(2) Where a constable applies for any such warrant, it shall be his duty —

(a) to state —

(i) the ground on which he makes the application;

(ii) the enactment under which the warrant would be issued; and

(iii) if the application is for a warrant authorising entry and search on more than one occasion, the ground on which he applies for such a warrant, and whether he seeks a warrant authorising an unlimited number of entries, or (if not) the maximum number of entries desired;

(b) to specify the matters set out in subsection (2A) below; and

(c) to identify, so far as is practicable, the articles or persons to be sought.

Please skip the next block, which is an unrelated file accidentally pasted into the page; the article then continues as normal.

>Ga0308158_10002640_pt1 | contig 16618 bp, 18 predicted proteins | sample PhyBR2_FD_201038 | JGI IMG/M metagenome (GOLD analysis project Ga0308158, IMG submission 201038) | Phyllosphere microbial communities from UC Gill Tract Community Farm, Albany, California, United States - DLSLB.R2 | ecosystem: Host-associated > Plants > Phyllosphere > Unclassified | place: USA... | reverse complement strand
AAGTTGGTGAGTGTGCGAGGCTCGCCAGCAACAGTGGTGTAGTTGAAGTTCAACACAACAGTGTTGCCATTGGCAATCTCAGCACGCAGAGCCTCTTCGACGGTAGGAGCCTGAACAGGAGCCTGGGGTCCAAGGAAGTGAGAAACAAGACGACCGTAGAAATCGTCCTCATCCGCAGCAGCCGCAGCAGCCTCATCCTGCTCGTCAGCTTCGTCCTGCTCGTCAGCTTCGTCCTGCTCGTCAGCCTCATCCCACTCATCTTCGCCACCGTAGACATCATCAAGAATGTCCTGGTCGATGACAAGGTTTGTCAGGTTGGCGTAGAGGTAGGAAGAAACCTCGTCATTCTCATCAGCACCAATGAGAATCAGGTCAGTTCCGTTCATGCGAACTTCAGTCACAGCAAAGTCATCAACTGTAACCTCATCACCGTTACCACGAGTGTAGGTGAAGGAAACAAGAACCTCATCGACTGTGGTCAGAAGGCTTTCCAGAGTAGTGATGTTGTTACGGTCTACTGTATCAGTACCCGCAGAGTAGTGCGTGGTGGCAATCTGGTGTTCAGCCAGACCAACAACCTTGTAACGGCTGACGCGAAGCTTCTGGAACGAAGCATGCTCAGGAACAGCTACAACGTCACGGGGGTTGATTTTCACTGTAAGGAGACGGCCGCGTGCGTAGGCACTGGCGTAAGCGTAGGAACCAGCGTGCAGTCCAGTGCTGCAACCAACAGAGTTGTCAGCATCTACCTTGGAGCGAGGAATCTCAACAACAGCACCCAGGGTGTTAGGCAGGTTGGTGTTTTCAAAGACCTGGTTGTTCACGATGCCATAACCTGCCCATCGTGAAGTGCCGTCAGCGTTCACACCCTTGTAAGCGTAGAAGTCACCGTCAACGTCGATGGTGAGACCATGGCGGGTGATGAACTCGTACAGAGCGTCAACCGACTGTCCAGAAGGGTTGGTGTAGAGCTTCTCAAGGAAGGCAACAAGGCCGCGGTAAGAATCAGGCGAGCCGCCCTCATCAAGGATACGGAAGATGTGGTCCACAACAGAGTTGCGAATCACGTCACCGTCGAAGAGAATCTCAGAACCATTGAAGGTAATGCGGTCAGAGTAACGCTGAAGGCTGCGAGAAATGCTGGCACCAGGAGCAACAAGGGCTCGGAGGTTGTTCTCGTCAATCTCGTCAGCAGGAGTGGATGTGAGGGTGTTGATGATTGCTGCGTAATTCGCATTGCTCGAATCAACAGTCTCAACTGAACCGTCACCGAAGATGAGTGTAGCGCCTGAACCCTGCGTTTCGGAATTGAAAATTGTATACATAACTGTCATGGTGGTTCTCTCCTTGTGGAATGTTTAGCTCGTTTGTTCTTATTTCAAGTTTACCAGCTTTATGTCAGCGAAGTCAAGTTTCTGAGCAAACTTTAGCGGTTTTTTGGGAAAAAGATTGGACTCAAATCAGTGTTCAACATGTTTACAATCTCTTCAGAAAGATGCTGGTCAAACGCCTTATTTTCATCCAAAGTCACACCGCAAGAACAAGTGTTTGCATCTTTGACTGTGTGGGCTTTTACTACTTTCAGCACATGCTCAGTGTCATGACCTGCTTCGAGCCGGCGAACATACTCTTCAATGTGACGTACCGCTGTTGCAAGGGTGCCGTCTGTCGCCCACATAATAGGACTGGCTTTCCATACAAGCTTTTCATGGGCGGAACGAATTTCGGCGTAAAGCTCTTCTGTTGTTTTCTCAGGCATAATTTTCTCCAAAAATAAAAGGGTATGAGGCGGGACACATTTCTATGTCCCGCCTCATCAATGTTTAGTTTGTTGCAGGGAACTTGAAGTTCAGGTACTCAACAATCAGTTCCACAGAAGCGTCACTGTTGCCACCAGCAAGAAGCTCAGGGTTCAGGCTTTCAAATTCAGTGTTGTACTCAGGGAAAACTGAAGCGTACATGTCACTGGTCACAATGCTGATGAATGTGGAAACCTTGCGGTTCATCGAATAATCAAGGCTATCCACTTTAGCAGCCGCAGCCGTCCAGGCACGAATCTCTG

(2A) The matters which must be specified pursuant to subsection (2)(b) above are —

(a) if the application relates to one or more sets of premises specified in the application, each set of premises which it is desired to enter and search;

(b) if the application relates to any premises occupied or controlled by a person specified in the application —

(i) as many sets of premises which it is desired to enter and search as it is reasonably practicable to specify;

(ii) the person who is in occupation or control of those premises and any others which it is desired to enter and search;

(iii) why it is necessary to search more premises than those specified under sub-paragraph (i); and

(iv) why it is not reasonably practicable to specify all the premises which it is desired to enter and search.

(3) An application for such a warrant shall be made ex parte and supported by an information in writing.

(4) The constable shall answer on oath any question that the justice of the peace or judge hearing the application asks him.